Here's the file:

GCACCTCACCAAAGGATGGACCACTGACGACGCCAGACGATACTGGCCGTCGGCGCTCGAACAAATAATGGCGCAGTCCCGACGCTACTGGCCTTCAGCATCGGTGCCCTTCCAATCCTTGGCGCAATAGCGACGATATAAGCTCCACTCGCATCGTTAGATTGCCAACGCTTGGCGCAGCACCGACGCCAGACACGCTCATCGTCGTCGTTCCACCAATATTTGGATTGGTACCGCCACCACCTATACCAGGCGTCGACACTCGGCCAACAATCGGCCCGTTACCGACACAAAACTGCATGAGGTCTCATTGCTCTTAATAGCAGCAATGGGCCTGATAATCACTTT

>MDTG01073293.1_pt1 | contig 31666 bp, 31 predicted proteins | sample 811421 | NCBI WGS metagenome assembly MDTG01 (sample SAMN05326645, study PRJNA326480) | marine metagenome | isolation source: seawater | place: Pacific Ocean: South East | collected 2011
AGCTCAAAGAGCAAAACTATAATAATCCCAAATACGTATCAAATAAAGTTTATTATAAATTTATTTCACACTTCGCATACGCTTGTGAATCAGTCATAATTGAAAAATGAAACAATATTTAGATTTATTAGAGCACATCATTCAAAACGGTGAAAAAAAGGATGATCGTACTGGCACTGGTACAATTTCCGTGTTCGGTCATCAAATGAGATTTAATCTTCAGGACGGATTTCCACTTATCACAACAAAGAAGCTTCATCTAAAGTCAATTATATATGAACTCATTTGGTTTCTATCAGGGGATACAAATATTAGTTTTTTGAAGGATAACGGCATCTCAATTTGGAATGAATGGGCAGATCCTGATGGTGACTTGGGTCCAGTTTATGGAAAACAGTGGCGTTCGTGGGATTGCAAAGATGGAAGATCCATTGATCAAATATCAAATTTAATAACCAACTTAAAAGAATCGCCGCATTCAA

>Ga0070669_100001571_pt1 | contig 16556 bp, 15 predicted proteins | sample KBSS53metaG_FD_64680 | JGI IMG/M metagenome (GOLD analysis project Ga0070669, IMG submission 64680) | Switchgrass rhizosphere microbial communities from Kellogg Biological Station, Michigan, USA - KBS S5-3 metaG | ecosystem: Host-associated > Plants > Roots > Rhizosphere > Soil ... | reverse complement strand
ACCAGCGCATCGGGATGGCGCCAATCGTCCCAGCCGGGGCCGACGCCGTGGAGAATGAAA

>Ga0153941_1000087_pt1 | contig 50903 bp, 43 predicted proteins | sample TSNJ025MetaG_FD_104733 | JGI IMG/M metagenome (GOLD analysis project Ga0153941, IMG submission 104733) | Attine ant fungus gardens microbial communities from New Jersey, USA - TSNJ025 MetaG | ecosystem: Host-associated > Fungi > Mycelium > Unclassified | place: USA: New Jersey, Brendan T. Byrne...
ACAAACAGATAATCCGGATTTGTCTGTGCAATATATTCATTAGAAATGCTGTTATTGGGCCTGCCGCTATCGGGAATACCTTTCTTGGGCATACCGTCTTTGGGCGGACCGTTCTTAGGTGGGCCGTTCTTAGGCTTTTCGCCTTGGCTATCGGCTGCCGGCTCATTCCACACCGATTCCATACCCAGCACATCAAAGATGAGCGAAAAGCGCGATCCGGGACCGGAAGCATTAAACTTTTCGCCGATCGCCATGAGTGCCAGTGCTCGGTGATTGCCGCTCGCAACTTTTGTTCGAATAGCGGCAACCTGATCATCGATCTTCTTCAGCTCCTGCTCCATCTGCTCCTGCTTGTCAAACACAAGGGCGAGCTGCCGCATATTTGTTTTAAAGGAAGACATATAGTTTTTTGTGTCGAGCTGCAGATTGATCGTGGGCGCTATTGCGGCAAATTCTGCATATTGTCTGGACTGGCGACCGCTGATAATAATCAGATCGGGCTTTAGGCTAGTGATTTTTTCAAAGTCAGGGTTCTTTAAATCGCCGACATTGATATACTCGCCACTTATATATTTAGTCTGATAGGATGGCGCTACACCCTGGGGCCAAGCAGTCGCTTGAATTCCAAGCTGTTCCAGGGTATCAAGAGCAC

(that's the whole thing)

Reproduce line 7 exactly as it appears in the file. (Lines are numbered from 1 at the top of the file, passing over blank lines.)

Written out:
ACAAACAGATAATCCGGATTTGTCTGTGCAATATATTCATTAGAAATGCTGTTATTGGGCCTGCCGCTATCGGGAATACCTTTCTTGGGCATACCGTCTTTGGGCGGACCGTTCTTAGGTGGGCCGTTCTTAGGCTTTTCGCCTTGGCTATCGGCTGCCGGCTCATTCCACACCGATTCCATACCCAGCACATCAAAGATGAGCGAAAAGCGCGATCCGGGACCGGAAGCATTAAACTTTTCGCCGATCGCCATGAGTGCCAGTGCTCGGTGATTGCCGCTCGCAACTTTTGTTCGAATAGCGGCAACCTGATCATCGATCTTCTTCAGCTCCTGCTCCATCTGCTCCTGCTTGTCAAACACAAGGGCGAGCTGCCGCATATTTGTTTTAAAGGAAGACATATAGTTTTTTGTGTCGAGCTGCAGATTGATCGTGGGCGCTATTGCGGCAAATTCTGCATATTGTCTGGACTGGCGACCGCTGATAATAATCAGATCGGGCTTTAGGCTAGTGATTTTTTCAAAGTCAGGGTTCTTTAAATCGCCGACATTGATATACTCGCCACTTATATATTTAGTCTGATAGGATGGCGCTACACCCTGGGGCCAAGCAGTCGCTTGAATTCCAAGCTGTTCCAGGGTATCAAGAGCAC